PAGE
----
Kenneth Gartman

November 4, 2018 | By | Add a Comment

When doing any cabaret show that takes the form of a travelogue, it must be very tempting to open the show with “Come Fly with Me” (Sammy Cahn, Jimmy Van Heusen). That ubiquitous anthem to soaring holidays is used in a television commercial even today, some seven decades after its composition. In his recent show at Don’t Tell Mama, When in Rome, Kenneth Gartman did not resist the temptation to start with that song, but he sure did resist the cliché. Intricately interweaving this warhorse with B‑52’s’ “Roam” (Catherine Pierson, Fred Schneider, Keith Strickland, Cynthia Wilson, Robert Waldrop) he made it his own original. Gartman, who did all the arrangements for this set himself, gave similar treatment to no fewer than four other mashups of two, sometimes three, songs. Normally five medleys in one set lasting just over an hour would be ill-advised. But not this time.

Pressed to name my favorite of this quintet of combinations, I’d have to say it was the startlingly hilarious pairing of the cheesy 1931 crooner chestnut “Lady of Spain” (Tolchard Evans, Robert Hargreaves, Stanley Damerell, Henry Tilsley) and Georges Bizet’s “Habanera” from Carmen. Further, Gartman sang “Lady of Spain” in an apt lounge‑y high baritone and “Habanera” entirely in falsetto French, thus in one shot demonstrating his wide vocal range and facility with Romance languages. (He also sang “La Vie en rose” (Louiguy, Édith Piaf, Marguerite Monnot) entirely in French, and “Cuando Estás Conmigo” (Abelardo Vázquez Ramos) entirely in Spanish. For this haunting love song, he was beautifully supported only by his music director, Troy Fannin, on guitar and vocals. The two other accomplished members of the backing trio were Marcel Hamel on bass and Mike Shapiro on drums. No piano was necessary, though I did miss the accordion on “Lady of Spain.” (Kidding.) Director Lennie Watts cast his usual warmly efficient spell over the proceedings.

Yet, the places Gartman travels to in this show remained intensely personal, starting with his schoolboy bus trips (25 states in 33 days!) out of his remote West Texas hardscrabble home—for which he retains an admirable fondness despite his having left it well behind him. Before channeling his inner Willie Nelson with the lovely “What I Like About Texas” (Gary P. Nunn), Gartman cracked, “Texans have a pride in their state that is hard to understand .if you’re not from there.” His more recent high-end travel appears to have been Euro-centered, and his favorite city just might be Rome. Hence the title song of this show, “When in Rome” (Cy Coleman, Carolyn Leigh), which is always welcome if only for the delicious Leigh rhyming of “snappily” with “Napoli.” Still, Gartman included the possibility of lesser destinations in “Welcome to Nowhere” (David Yazbek, from The Band’s Visit). And, while not too overtly political, he featured two patriotic medleys that in lesser hands and voice might have been cringe-inducing: “The Hands that Built America” (U2) combined with “Isle of Hope, Isle of Tears” (Brendan Graham); and the far better-known “America the Beautiful” (Samuel Ward, Katharine Lee Bates), “This Land is Your Land” (Woody Guthrie), and “God Bless America” (Irving Berlin) The latter tryptic, newly reimagined and interwoven, was actually tear-inducing.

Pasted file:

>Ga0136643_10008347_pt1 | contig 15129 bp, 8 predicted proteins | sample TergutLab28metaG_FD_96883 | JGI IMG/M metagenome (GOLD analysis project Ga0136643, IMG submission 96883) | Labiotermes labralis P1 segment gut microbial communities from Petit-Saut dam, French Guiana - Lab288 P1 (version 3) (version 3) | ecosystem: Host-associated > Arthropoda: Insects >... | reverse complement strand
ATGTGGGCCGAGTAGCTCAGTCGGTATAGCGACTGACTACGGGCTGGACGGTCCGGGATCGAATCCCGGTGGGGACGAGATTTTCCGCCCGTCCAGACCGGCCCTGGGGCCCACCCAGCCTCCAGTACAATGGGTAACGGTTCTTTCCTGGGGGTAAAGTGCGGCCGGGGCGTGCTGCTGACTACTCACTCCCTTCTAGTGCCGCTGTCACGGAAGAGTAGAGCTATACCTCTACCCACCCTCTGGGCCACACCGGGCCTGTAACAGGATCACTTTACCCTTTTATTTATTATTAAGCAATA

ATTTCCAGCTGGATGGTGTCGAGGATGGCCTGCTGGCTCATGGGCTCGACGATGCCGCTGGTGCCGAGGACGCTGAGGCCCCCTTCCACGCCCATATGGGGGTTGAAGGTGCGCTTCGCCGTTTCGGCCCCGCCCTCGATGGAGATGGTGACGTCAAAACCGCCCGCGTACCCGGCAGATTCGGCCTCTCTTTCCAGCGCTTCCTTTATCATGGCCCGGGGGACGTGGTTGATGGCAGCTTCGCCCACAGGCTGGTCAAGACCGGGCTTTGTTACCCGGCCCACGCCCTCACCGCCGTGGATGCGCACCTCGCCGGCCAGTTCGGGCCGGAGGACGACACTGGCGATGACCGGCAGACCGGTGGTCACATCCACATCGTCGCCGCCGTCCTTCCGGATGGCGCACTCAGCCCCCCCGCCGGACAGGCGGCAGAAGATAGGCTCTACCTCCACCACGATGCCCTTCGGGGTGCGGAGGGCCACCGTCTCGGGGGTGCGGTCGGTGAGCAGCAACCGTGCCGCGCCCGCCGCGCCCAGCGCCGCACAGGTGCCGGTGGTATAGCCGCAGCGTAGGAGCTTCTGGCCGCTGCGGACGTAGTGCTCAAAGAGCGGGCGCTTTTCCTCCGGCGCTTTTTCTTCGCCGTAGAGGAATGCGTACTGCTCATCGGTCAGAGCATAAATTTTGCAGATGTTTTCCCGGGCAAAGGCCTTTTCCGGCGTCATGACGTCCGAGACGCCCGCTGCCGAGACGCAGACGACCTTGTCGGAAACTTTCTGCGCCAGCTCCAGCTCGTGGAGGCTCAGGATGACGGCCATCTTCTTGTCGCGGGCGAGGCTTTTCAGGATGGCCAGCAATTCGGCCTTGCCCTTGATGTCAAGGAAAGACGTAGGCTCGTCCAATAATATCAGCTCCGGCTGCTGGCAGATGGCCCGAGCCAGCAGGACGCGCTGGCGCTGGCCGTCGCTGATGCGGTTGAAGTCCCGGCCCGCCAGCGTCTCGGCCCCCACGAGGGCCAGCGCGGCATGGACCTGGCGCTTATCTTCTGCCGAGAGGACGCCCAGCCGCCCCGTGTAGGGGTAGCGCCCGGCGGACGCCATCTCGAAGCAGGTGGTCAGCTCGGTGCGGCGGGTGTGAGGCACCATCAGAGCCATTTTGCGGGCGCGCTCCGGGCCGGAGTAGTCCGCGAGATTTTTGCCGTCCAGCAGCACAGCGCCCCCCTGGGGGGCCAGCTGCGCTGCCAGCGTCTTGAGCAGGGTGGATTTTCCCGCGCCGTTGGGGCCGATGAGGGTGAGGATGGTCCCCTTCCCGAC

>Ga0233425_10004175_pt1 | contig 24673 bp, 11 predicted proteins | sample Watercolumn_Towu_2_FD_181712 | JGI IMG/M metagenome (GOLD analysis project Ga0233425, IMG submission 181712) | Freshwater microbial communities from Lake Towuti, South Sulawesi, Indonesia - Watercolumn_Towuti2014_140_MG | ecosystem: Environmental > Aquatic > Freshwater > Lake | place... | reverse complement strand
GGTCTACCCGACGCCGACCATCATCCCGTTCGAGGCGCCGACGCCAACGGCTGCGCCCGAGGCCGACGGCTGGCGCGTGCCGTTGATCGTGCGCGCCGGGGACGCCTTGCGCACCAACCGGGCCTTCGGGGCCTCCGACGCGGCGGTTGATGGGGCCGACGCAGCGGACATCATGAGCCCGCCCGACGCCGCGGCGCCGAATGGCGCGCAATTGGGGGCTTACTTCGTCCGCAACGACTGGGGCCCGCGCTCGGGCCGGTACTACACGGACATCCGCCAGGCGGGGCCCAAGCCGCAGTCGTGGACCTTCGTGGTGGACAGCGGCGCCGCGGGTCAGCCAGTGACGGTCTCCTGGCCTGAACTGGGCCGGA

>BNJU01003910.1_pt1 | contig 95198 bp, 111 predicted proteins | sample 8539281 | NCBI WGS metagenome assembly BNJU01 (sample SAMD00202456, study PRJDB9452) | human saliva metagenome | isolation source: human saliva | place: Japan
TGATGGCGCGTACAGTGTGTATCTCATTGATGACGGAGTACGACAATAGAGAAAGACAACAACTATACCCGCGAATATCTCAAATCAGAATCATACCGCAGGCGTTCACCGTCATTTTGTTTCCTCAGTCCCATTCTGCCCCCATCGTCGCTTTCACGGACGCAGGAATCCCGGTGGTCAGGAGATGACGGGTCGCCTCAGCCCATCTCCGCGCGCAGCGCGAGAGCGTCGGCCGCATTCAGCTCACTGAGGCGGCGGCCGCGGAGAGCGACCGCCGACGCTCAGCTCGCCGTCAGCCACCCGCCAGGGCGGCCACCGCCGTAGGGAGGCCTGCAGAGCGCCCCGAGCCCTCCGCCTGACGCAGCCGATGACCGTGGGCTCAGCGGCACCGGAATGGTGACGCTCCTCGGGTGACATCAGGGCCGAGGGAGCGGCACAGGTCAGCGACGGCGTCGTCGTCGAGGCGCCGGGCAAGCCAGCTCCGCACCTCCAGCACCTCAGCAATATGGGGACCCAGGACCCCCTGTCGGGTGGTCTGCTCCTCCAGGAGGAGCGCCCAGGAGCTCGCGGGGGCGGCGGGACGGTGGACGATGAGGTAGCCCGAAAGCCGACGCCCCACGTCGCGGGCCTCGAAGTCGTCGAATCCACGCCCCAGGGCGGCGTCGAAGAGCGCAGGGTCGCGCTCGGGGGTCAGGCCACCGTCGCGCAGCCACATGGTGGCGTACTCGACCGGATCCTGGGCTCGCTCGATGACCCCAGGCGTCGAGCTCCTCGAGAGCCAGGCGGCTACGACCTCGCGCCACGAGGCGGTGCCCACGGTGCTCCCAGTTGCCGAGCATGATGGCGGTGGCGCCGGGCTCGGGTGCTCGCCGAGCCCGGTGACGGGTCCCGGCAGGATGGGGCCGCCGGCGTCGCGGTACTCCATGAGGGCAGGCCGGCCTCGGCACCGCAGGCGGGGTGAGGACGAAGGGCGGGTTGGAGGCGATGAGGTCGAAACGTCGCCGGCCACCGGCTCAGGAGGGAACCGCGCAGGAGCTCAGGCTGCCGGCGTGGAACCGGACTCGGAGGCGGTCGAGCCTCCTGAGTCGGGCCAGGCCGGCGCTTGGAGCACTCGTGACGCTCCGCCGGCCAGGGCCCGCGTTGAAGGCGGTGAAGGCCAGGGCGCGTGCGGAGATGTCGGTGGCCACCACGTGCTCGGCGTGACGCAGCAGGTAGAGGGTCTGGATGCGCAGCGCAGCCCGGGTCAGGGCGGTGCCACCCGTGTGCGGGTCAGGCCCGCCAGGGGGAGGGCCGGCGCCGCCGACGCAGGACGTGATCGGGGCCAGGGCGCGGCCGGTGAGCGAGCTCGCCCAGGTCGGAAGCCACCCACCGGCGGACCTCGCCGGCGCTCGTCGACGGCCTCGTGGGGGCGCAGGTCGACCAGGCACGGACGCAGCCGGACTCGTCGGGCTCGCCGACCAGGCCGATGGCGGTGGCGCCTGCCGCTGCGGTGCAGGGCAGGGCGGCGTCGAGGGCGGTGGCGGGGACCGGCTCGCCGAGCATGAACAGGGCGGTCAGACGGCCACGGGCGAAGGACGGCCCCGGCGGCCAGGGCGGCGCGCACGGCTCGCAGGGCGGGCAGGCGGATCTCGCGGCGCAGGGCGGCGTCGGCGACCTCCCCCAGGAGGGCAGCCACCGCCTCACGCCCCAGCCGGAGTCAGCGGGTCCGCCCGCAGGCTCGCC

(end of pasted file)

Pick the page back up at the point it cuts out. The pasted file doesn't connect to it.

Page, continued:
When in Rome
Don’t Tell Mama – October 24, 25

Category: Reviews


About the Author ()

Robert Windeler is the author of 18 books, including biographies of Mary Pickford, Julie Andrews, Shirley Temple, and Burt Lancaster. As a West Coast correspondent for The New York Times and Time magazine, he covered movies, television and music, and he was an arts and entertainment critic for National Public Radio. He has contributed to a variety of other publications, including TV Guide, Architectural Digest, The Sondheim Review, and People, for which he wrote 35 cover stories. He is a graduate of Duke University in English literature and holds a masters in journalism from Columbia, where he studied critical writing with Judith Crist. He has been a theatre critic for Back Stage since 1999, writes reviews for, and is a member of The Players and the American Theatre Critics Association.

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